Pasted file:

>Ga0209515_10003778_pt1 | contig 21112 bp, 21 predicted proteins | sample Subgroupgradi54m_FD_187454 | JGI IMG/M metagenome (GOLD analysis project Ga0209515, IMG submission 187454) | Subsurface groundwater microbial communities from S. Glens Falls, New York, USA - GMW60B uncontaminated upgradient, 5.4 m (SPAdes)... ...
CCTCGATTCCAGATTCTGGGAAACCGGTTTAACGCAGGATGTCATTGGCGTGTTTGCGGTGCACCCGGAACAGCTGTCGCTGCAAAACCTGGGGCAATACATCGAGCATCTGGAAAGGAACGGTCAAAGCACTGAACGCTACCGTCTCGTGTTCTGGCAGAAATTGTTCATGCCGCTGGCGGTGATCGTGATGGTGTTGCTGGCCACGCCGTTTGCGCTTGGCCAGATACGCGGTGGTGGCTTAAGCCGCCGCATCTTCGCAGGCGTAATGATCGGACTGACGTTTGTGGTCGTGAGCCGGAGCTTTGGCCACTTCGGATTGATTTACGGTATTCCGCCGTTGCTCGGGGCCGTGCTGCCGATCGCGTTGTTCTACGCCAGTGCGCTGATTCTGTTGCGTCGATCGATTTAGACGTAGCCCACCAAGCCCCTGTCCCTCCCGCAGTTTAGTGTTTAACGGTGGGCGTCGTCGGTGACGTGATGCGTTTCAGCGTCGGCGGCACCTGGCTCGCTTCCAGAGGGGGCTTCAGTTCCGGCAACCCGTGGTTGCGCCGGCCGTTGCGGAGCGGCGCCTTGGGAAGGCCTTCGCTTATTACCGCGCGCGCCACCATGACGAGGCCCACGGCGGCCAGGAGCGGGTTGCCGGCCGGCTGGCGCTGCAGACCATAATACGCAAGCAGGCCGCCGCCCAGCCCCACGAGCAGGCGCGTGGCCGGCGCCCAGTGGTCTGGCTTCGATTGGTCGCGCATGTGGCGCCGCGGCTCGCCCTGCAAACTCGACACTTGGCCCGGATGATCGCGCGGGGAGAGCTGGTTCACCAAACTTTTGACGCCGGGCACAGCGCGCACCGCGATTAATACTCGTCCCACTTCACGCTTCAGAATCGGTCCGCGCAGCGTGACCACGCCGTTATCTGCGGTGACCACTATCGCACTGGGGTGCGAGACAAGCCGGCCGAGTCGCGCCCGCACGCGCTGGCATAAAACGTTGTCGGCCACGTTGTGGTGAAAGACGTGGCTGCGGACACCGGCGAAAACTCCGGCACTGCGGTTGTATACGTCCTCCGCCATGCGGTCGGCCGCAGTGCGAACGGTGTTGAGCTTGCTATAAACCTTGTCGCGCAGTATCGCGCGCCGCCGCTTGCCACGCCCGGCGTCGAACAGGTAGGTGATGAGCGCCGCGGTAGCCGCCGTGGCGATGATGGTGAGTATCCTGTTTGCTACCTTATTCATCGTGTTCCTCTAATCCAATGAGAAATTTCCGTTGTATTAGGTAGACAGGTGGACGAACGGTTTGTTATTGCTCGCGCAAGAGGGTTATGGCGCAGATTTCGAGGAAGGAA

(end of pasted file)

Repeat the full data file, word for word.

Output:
>Ga0209515_10003778_pt1 | contig 21112 bp, 21 predicted proteins | sample Subgroupgradi54m_FD_187454 | JGI IMG/M metagenome (GOLD analysis project Ga0209515, IMG submission 187454) | Subsurface groundwater microbial communities from S. Glens Falls, New York, USA - GMW60B uncontaminated upgradient, 5.4 m (SPAdes)... ...
CCTCGATTCCAGATTCTGGGAAACCGGTTTAACGCAGGATGTCATTGGCGTGTTTGCGGTGCACCCGGAACAGCTGTCGCTGCAAAACCTGGGGCAATACATCGAGCATCTGGAAAGGAACGGTCAAAGCACTGAACGCTACCGTCTCGTGTTCTGGCAGAAATTGTTCATGCCGCTGGCGGTGATCGTGATGGTGTTGCTGGCCACGCCGTTTGCGCTTGGCCAGATACGCGGTGGTGGCTTAAGCCGCCGCATCTTCGCAGGCGTAATGATCGGACTGACGTTTGTGGTCGTGAGCCGGAGCTTTGGCCACTTCGGATTGATTTACGGTATTCCGCCGTTGCTCGGGGCCGTGCTGCCGATCGCGTTGTTCTACGCCAGTGCGCTGATTCTGTTGCGTCGATCGATTTAGACGTAGCCCACCAAGCCCCTGTCCCTCCCGCAGTTTAGTGTTTAACGGTGGGCGTCGTCGGTGACGTGATGCGTTTCAGCGTCGGCGGCACCTGGCTCGCTTCCAGAGGGGGCTTCAGTTCCGGCAACCCGTGGTTGCGCCGGCCGTTGCGGAGCGGCGCCTTGGGAAGGCCTTCGCTTATTACCGCGCGCGCCACCATGACGAGGCCCACGGCGGCCAGGAGCGGGTTGCCGGCCGGCTGGCGCTGCAGACCATAATACGCAAGCAGGCCGCCGCCCAGCCCCACGAGCAGGCGCGTGGCCGGCGCCCAGTGGTCTGGCTTCGATTGGTCGCGCATGTGGCGCCGCGGCTCGCCCTGCAAACTCGACACTTGGCCCGGATGATCGCGCGGGGAGAGCTGGTTCACCAAACTTTTGACGCCGGGCACAGCGCGCACCGCGATTAATACTCGTCCCACTTCACGCTTCAGAATCGGTCCGCGCAGCGTGACCACGCCGTTATCTGCGGTGACCACTATCGCACTGGGGTGCGAGACAAGCCGGCCGAGTCGCGCCCGCACGCGCTGGCATAAAACGTTGTCGGCCACGTTGTGGTGAAAGACGTGGCTGCGGACACCGGCGAAAACTCCGGCACTGCGGTTGTATACGTCCTCCGCCATGCGGTCGGCCGCAGTGCGAACGGTGTTGAGCTTGCTATAAACCTTGTCGCGCAGTATCGCGCGCCGCCGCTTGCCACGCCCGGCGTCGAACAGGTAGGTGATGAGCGCCGCGGTAGCCGCCGTGGCGATGATGGTGAGTATCCTGTTTGCTACCTTATTCATCGTGTTCCTCTAATCCAATGAGAAATTTCCGTTGTATTAGGTAGACAGGTGGACGAACGGTTTGTTATTGCTCGCGCAAGAGGGTTATGGCGCAGATTTCGAGGAAGGAA